@tuxpeople

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@tuxpeople tuxpeople commented Dec 4, 2019

@amcgregor Not sure if podsync needs to solve that problem. We're speaking about podcasts here. Not someones wedding video :-P So the files do not need to be saved until the end of the world. But that's just how I use podcasts.

Besides the statement from @psyciknz just a little addition: If you would like to have ANYTHING in your feed, you are ending up in also implementing RFC5005 (see https://podlove.org/paged-feeds/).

What we would need do discuss is which kind of variable keep_size is. It could be numbers of episodes, age of episodes, or both.

@psyciknz

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@psyciknz psyciknz commented Dec 4, 2019

I’d say number of episodes. Then it’s up to the user to set it as appropriate depending on the release frequency

@DeXteRrBDN

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@DeXteRrBDN DeXteRrBDN commented Dec 4, 2019

As page_size is determined by number of episodes to look, keep_size should be number episodes to keep also.

Maybe an option to "define" size would be useful (items, age), but probably this is for another future task.

@amcgregor

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@amcgregor amcgregor commented Dec 5, 2019

So the files do not need to be saved until the end of the world.

In my case, that is explicitly the point. Actually, a step further: my archive needs to survive the end of the world. (It's geographically redundant—offsite backups—and locally redundant—extensive RAID, multiple servers, replicated MongoDB GridFS cluster atop, hosting a non-heirarchical metadata filesystem.) "All digital media I have touched since 2001" includes a complete copy of Wikipedia, most of Wikimedia (e.g. dict, books, so forth), Project Gutenberg, every StackExchange site including StackOverflow, with an additional set of ~45 days of music (24h a day, no repeats, every genre), millions of works of fiction, hundreds of thousands of works of non-fiction, … forming a forever library. A body of knowledge sufficient to learn to read, understand, and propagate that body of knowledge, with instructions sufficient to survive long enough to do so. (Agriculture on up.) Yes, this sounds ludicrous. And yes, it took three months to initially off-site backup. Thank the Elders of the Internet for Backblaze.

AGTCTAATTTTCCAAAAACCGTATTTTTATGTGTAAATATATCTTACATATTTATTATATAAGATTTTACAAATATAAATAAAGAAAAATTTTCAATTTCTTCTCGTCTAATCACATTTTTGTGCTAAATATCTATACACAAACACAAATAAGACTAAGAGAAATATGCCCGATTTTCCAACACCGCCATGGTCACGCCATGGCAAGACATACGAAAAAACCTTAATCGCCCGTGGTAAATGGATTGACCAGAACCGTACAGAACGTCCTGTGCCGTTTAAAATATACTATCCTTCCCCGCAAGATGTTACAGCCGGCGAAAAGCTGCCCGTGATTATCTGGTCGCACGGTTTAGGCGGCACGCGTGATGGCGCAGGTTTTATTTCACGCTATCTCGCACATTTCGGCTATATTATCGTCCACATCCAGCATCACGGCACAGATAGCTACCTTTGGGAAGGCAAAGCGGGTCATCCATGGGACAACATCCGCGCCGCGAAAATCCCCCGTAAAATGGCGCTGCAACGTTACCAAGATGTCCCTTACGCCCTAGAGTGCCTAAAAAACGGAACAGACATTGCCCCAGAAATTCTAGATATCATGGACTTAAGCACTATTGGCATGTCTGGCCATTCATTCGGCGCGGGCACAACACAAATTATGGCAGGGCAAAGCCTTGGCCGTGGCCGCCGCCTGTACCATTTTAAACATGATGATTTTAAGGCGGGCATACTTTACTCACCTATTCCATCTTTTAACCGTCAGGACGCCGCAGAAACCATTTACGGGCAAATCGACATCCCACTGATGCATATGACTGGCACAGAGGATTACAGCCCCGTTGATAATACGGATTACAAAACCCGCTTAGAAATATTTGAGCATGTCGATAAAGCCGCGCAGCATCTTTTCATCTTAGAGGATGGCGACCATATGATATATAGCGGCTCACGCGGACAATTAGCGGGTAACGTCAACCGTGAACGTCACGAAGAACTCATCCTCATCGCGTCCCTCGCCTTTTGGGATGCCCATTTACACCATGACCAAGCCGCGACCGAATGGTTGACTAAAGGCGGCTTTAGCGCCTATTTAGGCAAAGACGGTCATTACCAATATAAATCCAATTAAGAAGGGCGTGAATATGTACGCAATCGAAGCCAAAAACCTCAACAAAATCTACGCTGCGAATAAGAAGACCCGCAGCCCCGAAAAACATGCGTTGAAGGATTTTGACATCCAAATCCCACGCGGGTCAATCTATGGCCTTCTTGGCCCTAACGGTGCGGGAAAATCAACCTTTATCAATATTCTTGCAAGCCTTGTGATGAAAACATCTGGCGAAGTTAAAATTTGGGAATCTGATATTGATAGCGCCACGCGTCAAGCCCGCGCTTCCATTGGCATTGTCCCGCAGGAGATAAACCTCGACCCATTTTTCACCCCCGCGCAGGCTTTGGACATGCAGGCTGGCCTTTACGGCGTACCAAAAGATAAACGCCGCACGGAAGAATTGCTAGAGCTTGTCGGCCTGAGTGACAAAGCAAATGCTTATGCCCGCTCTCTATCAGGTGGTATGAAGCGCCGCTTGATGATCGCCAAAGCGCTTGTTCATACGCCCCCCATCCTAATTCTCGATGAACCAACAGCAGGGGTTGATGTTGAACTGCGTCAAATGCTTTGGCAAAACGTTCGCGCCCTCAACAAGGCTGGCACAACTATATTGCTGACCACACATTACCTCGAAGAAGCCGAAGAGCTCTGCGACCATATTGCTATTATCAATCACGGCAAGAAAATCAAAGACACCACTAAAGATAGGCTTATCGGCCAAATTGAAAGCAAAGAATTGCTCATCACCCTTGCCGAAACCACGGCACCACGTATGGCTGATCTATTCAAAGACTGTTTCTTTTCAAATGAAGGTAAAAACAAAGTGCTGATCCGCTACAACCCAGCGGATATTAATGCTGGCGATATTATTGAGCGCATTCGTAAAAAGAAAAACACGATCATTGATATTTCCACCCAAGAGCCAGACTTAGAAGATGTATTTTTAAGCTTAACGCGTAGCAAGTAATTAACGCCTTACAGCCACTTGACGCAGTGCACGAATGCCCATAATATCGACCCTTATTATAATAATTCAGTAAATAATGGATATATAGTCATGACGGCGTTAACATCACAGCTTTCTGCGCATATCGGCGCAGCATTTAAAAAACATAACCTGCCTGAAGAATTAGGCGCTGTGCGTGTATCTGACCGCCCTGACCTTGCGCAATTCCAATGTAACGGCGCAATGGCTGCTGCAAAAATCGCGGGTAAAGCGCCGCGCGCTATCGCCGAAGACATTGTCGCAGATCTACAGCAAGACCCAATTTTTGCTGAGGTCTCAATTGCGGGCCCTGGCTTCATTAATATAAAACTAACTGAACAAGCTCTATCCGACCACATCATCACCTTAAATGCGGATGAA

I am sadly content in the knowledge that my own requirements will not be met by any of the simplistic "rate limiting" approaches being agreed upon here, and that my own hackish attempt to replicate Podsync functionality already offers substantially more powerful controls over media ingest. For example, a frequent scenario I encounter: download i episodes on each run, preserve j episodes total per channel, covering k months of time at most.

Hypothetically applied: 3 months of episodes, say, 200 episodes within that time period, downloading at most 10 episodes every 6 hours, preserving the 30 most recent. Thus requiring three synchronization periods, or 18 hours, to be "fully caught up" and ready to go with all expected media available for viewing, while not waiting on complete ingest of a channel before continuing on the next, e.g. downloading all 200 episode for that three-month period all in one go and taking 12 hours to do so while processing nothing else, missing/skipping additional synchronization periods. This algorithm can offer guarantees about behavior while being flexible to time, count, and batch sizes, while reducing blocking (improving "turnaround time" on refreshes/updates).

(Edited to add: periodic regular data synchronization, ingress and egress, combined with feed generation, is my literal day job. That template engine used in my hackish recreation was invented at work for the purpose of streaming RSS feed generation. ;)

@DeXteRrBDN

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@DeXteRrBDN DeXteRrBDN commented Dec 5, 2019

Well, I don't see the issue here. We can implement the new config value with the following option:

keep_size: 0 //Disable 'episode cleanup' functionality, keep forever

@kgraefe

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@kgraefe kgraefe commented Dec 5, 2019

amcgregor is not even using podsync, yet keeps trying to make discussions difficult.

As for the variable name, I'd name it keep_items. If we later want more flexibility we can add more variables like keep_age (e.g. "keep items newer than x days") and keep_size (e.g. "keep items until storage size exceeds x MiB").

@amcgregor

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@amcgregor amcgregor commented Dec 6, 2019

amcgregor is not even using podsync